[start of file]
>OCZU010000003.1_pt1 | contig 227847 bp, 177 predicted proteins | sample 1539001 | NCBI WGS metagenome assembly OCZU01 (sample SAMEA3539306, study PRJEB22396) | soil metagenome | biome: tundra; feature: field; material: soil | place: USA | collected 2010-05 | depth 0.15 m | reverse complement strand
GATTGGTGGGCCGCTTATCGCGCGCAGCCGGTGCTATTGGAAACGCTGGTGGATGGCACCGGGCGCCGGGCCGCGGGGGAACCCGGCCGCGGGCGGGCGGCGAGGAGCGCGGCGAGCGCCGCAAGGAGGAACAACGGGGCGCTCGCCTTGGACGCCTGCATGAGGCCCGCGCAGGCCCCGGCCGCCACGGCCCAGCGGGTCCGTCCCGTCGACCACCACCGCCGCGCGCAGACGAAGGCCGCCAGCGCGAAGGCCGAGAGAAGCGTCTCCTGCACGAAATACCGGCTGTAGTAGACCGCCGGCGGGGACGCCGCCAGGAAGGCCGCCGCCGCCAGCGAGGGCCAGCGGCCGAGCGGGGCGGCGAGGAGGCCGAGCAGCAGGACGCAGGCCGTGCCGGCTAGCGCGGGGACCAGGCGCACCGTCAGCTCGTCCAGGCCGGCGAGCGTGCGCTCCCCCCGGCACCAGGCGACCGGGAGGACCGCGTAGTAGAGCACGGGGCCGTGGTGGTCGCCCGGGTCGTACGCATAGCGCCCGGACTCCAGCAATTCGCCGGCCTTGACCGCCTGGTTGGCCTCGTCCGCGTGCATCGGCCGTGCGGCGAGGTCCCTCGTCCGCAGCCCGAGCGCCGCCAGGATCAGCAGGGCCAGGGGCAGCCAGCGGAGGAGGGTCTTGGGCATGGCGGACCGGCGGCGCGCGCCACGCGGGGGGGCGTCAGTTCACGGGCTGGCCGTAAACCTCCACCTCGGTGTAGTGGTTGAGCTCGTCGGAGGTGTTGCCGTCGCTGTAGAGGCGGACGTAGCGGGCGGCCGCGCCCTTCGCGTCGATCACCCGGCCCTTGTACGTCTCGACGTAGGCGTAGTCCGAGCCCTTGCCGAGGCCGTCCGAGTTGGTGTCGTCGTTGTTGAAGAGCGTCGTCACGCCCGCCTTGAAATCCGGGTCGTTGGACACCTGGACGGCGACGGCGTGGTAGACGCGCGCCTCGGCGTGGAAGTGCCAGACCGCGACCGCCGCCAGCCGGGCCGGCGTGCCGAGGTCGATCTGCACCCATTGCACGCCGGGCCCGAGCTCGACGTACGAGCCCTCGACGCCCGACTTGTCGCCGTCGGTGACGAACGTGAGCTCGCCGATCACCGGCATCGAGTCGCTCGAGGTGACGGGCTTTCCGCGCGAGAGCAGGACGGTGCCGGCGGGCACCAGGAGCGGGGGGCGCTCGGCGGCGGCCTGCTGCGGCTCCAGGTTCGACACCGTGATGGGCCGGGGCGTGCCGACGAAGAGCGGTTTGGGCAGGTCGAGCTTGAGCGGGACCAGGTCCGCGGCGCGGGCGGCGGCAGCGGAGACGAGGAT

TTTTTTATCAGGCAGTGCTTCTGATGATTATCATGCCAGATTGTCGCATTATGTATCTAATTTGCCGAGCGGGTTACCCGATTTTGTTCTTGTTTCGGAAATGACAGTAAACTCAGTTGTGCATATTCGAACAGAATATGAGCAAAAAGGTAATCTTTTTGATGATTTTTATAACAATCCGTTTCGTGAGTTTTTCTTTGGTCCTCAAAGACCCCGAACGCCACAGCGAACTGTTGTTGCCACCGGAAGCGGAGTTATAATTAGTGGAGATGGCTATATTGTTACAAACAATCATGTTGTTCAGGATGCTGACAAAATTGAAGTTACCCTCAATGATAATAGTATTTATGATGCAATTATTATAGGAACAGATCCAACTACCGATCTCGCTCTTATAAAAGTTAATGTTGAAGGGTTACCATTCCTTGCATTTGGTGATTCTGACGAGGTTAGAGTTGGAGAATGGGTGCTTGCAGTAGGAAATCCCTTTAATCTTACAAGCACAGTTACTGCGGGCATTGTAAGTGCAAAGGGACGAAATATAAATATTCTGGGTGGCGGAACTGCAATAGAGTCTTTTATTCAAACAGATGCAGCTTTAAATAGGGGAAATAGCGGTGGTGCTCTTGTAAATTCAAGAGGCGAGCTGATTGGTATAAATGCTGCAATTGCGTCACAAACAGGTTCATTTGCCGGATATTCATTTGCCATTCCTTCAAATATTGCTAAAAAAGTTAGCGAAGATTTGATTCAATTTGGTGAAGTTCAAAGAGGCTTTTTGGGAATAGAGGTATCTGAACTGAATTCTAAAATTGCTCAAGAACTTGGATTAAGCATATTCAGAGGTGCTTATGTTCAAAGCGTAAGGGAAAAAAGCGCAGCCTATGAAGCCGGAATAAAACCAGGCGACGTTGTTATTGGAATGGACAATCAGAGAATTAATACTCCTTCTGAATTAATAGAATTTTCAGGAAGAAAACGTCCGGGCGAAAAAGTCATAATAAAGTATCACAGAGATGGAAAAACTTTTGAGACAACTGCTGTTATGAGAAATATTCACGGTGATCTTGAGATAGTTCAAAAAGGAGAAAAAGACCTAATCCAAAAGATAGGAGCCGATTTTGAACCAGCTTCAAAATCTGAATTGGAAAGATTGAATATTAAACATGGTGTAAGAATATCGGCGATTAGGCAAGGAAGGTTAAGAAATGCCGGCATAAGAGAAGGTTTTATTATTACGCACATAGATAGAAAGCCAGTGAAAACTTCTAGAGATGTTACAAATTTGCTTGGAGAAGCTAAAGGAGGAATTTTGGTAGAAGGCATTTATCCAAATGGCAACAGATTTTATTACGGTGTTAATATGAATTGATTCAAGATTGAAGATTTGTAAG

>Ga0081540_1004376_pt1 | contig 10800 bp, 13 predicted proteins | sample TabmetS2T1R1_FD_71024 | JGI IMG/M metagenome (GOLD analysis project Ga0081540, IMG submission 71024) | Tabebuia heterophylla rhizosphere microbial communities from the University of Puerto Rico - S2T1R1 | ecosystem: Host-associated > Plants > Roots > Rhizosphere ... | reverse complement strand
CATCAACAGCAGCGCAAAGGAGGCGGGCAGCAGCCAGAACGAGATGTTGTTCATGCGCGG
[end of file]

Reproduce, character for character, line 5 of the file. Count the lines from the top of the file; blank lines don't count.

CATCAACAGCAGCGCAAAGGAGGCGGGCAGCAGCCAGAACGAGATGTTGTTCATGCGCGG